[Kristina Lloyd | PWN]

In 2012, when Amanda Leigh decided to take a field trip after pole class with a few girlfriends to watch the pole dancers at The World Famous Cheetah’s, a historic Hollywood bikini bar, little did she know that it would be the beginning of an extraordinary life change.

That night Amanda convinced the owner to let one of her friends get up onstage and dance. It inspired an idea to create an amateur night where any woman who takes pole classes for fun and personal empowerment can share their joy of dancing and liberate themselves as a means of personal transformation. Amanda approached the owners about continuing to gather her friends for some public pole play, and the Amateur Pole Art Showcase was born.

With an opportunity to dance nearly every month since, ladies from all over southern California, the US, and even international dancers have graced the stage, strutting their stuff for an appreciative audience of friends and family. Packed houses scream for their favorite dancers and money flies onto the stage, raining onto the women. Some women perform publicly for the first time.

As the showcase continues to grow in popularity, it has become a well-known outlet for performance that does not require any competition, which for many women is a factor. Women earn money dancing – some making upwards of $600 in under ten minutes. There is no need for advanced technical skill on the pole, although many of the women are quite proficient, and connecting with the audience is the major draw.

Leigh did get pushback from the pole community when the show first started. She says, “Some dancers and instructors were publicly critical of my decision to hold my event at a bikini bar because it represented something to them that it does not represent to me. I do not want to engage in any kind of back and forth with people who criticize my event or me personally. I think the success of the Showcase speaks for itself.”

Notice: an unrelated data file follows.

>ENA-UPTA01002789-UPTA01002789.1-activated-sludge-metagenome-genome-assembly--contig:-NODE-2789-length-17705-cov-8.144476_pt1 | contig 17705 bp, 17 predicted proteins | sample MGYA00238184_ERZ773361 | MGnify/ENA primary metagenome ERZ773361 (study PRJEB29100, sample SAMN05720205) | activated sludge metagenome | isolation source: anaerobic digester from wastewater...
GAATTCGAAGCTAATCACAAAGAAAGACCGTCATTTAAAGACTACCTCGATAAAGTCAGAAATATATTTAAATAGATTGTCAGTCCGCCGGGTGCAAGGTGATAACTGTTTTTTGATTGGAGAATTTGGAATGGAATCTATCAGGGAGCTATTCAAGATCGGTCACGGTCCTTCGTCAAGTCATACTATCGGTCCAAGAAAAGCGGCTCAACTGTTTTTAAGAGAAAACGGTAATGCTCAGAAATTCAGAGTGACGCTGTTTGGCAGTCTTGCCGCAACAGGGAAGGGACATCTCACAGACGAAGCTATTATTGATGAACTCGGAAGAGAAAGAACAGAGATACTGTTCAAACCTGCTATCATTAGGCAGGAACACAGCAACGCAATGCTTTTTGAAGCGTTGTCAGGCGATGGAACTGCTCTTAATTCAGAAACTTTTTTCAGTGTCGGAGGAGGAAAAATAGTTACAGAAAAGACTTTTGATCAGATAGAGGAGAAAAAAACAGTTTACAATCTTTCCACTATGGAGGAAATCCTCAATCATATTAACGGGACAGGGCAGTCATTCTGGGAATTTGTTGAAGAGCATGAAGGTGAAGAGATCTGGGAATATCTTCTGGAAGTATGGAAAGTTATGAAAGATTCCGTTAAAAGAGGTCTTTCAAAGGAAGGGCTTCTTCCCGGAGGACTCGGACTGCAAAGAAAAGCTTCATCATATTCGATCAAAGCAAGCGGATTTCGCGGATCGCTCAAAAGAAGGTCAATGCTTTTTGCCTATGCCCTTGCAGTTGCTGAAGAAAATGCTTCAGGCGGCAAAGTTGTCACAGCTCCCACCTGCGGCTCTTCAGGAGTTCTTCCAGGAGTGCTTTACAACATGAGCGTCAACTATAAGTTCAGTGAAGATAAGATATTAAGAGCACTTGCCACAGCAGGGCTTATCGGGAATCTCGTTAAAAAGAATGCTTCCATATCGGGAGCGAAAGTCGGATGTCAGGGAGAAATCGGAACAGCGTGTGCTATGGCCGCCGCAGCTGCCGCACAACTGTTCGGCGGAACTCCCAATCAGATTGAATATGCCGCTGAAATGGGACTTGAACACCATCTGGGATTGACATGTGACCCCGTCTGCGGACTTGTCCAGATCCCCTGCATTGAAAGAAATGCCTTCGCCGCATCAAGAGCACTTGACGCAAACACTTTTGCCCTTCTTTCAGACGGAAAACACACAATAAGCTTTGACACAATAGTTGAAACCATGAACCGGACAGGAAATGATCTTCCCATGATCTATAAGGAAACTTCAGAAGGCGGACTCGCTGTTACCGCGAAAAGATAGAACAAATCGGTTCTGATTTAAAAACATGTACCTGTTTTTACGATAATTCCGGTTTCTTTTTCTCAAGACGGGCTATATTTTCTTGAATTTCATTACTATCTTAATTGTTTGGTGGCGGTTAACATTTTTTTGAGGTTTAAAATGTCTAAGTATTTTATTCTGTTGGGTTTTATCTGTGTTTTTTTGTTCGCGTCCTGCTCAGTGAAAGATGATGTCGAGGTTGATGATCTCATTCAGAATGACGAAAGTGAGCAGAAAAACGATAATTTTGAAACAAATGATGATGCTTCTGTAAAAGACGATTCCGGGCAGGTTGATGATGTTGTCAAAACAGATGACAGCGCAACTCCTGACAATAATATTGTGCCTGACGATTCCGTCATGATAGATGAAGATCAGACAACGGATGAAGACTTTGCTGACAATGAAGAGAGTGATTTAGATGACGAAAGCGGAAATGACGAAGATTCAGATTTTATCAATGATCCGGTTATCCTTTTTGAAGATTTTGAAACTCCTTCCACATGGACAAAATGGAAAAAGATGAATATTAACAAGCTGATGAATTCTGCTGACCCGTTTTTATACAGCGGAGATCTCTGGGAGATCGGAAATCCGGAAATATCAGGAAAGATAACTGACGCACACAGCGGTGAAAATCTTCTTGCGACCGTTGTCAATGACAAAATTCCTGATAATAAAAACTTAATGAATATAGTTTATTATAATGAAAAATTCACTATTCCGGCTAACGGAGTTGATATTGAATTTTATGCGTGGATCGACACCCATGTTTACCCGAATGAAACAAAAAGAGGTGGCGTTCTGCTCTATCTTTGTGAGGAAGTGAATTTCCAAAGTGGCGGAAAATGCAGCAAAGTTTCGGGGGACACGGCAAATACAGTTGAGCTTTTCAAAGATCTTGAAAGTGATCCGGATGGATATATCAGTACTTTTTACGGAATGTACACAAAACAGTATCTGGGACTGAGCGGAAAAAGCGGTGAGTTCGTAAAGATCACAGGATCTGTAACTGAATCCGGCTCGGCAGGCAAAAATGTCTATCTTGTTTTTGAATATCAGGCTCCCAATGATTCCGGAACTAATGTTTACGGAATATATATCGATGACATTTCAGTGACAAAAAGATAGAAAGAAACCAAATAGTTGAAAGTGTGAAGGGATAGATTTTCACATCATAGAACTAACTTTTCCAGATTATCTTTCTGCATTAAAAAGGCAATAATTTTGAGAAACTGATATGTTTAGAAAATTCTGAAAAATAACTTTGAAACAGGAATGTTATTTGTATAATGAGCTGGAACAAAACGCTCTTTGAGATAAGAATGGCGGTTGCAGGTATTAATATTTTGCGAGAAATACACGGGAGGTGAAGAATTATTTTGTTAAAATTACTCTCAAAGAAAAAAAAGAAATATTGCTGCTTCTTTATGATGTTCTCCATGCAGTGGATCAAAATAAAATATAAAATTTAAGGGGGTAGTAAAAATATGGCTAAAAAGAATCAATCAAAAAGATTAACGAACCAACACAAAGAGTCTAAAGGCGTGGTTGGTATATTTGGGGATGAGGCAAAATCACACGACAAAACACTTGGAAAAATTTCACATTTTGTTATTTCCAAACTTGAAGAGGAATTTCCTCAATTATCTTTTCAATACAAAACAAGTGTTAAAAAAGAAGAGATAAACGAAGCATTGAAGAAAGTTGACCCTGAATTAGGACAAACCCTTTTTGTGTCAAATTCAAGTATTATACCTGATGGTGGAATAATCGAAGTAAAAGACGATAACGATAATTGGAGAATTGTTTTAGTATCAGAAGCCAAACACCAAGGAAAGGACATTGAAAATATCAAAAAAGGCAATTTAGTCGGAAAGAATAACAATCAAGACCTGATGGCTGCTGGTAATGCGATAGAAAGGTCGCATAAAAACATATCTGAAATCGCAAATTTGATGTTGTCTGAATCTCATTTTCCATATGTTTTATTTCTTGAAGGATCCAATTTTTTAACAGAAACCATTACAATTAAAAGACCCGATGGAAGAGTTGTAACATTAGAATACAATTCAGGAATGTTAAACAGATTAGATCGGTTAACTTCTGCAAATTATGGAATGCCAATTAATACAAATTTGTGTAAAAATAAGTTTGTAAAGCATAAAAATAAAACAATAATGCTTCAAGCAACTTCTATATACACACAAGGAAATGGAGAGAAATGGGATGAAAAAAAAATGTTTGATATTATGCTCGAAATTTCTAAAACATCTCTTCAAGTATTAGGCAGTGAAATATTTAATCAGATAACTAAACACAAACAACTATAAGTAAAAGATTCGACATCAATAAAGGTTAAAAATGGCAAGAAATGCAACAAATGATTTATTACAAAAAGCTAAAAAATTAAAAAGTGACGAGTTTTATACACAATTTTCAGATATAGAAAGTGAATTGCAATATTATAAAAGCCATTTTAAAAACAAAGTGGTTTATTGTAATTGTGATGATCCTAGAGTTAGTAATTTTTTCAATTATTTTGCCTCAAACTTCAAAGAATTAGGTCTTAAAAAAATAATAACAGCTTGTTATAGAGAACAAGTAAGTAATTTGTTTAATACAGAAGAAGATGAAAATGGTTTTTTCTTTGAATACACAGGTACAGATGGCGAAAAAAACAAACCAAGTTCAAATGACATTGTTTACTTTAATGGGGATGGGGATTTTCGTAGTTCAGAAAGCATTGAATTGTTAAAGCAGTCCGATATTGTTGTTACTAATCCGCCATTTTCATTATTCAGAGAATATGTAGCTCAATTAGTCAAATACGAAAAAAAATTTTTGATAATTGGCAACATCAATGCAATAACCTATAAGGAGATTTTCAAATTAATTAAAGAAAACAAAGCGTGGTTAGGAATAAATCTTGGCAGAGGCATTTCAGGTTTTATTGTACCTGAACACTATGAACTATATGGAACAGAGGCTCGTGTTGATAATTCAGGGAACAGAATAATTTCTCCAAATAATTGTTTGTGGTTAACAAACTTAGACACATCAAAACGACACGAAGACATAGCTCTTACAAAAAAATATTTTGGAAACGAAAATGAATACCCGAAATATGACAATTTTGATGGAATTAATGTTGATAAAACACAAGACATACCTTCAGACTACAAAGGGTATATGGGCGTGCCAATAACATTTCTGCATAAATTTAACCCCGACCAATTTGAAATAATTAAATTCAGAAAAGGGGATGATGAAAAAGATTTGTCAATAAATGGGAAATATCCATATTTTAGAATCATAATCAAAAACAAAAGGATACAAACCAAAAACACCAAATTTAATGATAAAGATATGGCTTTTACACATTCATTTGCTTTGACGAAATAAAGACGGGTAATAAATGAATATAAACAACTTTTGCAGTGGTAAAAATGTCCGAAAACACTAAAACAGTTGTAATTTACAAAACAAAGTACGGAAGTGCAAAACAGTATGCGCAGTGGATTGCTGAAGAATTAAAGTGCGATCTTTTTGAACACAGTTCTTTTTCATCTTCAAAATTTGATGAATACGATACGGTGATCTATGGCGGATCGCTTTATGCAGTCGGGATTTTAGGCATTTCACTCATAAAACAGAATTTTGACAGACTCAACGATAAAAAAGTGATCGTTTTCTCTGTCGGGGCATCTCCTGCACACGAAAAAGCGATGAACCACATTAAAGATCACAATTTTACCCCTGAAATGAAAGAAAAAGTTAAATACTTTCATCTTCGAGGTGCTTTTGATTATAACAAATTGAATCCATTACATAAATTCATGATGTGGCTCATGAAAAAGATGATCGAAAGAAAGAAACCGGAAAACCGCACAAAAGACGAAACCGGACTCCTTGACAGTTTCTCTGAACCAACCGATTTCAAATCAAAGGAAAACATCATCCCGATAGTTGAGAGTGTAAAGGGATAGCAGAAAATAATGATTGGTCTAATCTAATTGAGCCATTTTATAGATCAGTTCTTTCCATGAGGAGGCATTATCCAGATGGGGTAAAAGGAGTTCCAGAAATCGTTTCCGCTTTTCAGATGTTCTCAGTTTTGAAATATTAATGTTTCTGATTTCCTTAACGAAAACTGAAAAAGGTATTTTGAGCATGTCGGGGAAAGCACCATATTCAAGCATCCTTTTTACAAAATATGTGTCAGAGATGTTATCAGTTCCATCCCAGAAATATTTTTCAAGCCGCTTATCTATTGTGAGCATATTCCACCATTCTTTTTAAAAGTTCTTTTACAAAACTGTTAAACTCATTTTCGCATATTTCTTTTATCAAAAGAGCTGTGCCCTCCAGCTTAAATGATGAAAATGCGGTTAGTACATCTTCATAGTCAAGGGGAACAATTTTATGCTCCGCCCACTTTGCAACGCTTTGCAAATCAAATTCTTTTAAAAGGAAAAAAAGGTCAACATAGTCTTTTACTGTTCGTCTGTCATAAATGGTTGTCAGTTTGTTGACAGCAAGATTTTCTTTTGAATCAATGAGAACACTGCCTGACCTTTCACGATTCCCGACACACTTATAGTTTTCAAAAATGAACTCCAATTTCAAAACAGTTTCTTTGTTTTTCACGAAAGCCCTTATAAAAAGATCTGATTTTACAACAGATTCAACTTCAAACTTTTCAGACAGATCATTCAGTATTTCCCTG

There is a deeper goal behind the performance element for Amanda. Having healed from a severe eating disorder, her personal struggle has given her a mission to allow women to authentically claim who they are. Leigh says, “I am grateful that all my years of suffering have now been put to good use. It just goes to show that your greatest challenges may be your greatest rewards later on.”

Amanda knows that women who pole dance for fun and exercise are everyday women that want to feel sexy, and has given them the chance to reveal this to the world, and it has been life-changing for many of the women who have performed by moving them out of their comfort zone and into the limelight. Leigh says, “Every time a woman dances in my Showcase, she becomes a better version of herself.”

For more information and upcoming performance opportunities, contact Amanda on Facebook or email

[Above: Photo of Axelle Stone by Kristina Lloyd]